Functional training got its start in rehabilitation. To rehab patients after injury or surgery and get them back to moving better in their daily lives, physical therapists created exercises to mimic activities of daily living (ADL’s) to make movements like reaching, pulling, squatting and lifting easier to execute.
“You want to exercise and have results and gains transfer to your everyday life,” said physical therapist, Kellen Scantlebury, D.P.T., C.S.C.S., and founder of Fit Club Physical Therapy & Sports Performance.
“Functional training is designed to have the most carry over from working out to the realities of daily living.”
How is Functional Training Different from Traditional Strength Training?
There are a couple of differences between functional training and a regular resistance training routine. The first is that this type of training focuses on pattern-like movements. The focus is to improve strength, stability, and mobility. Instead of working muscles in isolation, functional training uses compound movements—using more than one muscle group at a time. Innovation has led to new tools to execute, like battling ropes, kettle bells, sandbags and suspension trainers, like TRX, in addition to more traditional gym equipment like barbells, dumbbells and medicine balls.
Dr. Scantlebury generally likes patients to use free weights over machines to carry out exercises. He creates a series that takes a person through a full range of motion and instability work.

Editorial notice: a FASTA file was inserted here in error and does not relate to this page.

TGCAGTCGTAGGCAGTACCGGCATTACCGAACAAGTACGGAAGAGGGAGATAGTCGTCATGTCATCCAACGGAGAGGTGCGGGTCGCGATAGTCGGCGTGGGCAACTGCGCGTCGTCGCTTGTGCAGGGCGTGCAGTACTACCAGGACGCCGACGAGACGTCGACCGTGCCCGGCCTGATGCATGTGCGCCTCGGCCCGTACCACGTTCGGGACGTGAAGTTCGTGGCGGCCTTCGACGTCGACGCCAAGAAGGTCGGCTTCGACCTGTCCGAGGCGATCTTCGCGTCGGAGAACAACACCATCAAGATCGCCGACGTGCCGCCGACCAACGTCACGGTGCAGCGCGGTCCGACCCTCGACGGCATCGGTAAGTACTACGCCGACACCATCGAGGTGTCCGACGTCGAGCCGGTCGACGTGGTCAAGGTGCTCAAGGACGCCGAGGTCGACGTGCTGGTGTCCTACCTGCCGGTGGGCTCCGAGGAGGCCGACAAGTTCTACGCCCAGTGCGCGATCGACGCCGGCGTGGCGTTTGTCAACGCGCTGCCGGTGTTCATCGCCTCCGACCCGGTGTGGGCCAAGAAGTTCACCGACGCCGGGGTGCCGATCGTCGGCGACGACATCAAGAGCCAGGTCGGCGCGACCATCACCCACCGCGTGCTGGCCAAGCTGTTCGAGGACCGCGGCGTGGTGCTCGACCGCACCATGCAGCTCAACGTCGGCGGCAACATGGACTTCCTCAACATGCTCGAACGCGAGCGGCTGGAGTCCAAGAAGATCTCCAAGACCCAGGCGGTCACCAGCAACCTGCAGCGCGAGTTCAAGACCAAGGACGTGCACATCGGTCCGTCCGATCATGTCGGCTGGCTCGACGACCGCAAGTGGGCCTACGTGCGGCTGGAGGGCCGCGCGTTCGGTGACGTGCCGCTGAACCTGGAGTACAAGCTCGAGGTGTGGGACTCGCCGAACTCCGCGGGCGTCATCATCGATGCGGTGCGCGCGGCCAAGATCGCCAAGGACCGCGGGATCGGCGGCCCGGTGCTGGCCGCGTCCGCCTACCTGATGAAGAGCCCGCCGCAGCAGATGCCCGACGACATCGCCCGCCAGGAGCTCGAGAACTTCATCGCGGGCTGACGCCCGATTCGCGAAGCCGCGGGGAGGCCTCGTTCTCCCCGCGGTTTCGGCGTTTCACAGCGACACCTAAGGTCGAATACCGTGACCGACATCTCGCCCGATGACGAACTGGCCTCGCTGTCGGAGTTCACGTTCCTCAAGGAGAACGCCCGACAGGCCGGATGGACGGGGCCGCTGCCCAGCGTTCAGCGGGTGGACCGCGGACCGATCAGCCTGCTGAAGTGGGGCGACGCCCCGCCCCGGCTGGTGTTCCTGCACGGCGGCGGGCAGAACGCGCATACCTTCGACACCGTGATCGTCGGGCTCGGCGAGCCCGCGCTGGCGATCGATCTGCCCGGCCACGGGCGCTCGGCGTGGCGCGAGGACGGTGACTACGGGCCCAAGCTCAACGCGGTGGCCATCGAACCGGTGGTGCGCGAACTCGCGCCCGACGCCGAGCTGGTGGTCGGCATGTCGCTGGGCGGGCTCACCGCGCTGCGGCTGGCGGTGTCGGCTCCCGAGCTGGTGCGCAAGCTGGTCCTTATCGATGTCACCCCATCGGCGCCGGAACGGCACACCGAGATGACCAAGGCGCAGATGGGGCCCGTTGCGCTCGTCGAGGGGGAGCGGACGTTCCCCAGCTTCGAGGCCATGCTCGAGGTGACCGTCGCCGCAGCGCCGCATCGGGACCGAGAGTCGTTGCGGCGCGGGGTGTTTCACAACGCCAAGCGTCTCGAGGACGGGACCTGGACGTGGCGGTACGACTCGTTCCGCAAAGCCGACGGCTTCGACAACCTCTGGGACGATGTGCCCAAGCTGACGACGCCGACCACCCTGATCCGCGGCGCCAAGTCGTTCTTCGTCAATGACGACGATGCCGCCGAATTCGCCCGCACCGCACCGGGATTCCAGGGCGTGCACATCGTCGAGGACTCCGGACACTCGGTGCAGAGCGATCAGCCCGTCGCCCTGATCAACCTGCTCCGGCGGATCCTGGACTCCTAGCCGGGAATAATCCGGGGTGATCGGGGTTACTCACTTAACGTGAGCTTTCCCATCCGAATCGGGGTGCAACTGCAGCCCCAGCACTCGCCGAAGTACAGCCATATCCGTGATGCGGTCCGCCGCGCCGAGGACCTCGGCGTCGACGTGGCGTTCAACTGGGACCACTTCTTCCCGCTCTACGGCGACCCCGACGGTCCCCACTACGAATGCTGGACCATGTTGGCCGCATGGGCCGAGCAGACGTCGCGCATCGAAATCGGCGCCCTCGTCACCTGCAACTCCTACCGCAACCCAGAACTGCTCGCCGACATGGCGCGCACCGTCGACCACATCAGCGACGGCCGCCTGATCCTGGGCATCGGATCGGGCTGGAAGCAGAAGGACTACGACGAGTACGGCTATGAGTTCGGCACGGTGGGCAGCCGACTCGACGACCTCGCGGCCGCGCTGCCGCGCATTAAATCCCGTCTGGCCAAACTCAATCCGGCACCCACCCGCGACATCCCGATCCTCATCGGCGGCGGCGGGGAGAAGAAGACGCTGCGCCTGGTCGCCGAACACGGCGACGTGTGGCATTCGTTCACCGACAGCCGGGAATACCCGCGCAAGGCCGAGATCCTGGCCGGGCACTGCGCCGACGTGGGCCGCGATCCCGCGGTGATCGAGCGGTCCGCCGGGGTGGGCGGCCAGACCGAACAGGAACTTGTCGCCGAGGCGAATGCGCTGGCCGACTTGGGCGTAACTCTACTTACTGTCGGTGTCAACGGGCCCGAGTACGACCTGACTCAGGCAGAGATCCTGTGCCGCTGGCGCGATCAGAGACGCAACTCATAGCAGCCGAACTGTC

Functional training also focuses on unilateral versus bilateral movements to help improve imbalances in the body. This means that exercises are performed with one only one limb, which helps prevent one side of your body from compensating for the other. It contributes to improved balance in the way it could be replicated in real-world situations. Think alternating shoulder presses, single-leg straight-leg deadlifts, or a single-arm bent over row.
Why is Functional Training Important?
Regardless of age, it’s critical to strengthen the muscles that will help make life’s daily activities easier and safer. However, for older adults, training may focus on sit-to-stand transfers, stepping over and into a bathtub, or getting in and out of bed, for example.
Train as Often as Possible
You can incorporate functional training exercises into your regular strength training program or practice separately. What’s important is that you do it at least three to five times per week. Add movements like picking up kettle bells (learn proper form first) or rotational training to your existing workouts. Don’t shy away from squats or deadlifts. As we age, balance is one of the main things we lose, which leads to sometimes devasting falls. So, for older adults, balance training is also critical. “People should be training for life and functional training prepares you for that,” said Dr. Scantlebury.
Be proactive rather than reactive. Don’t wait until after an injury or surgery to work on functional fitness. Incorporate these types of exercises into your existing weight training routine as a preventative measure to help maintain your health and independence as you age. If you’re concerned about how to get started, speak to a professional to learn form or your doctor to make sure you’re healthy enough to start something new.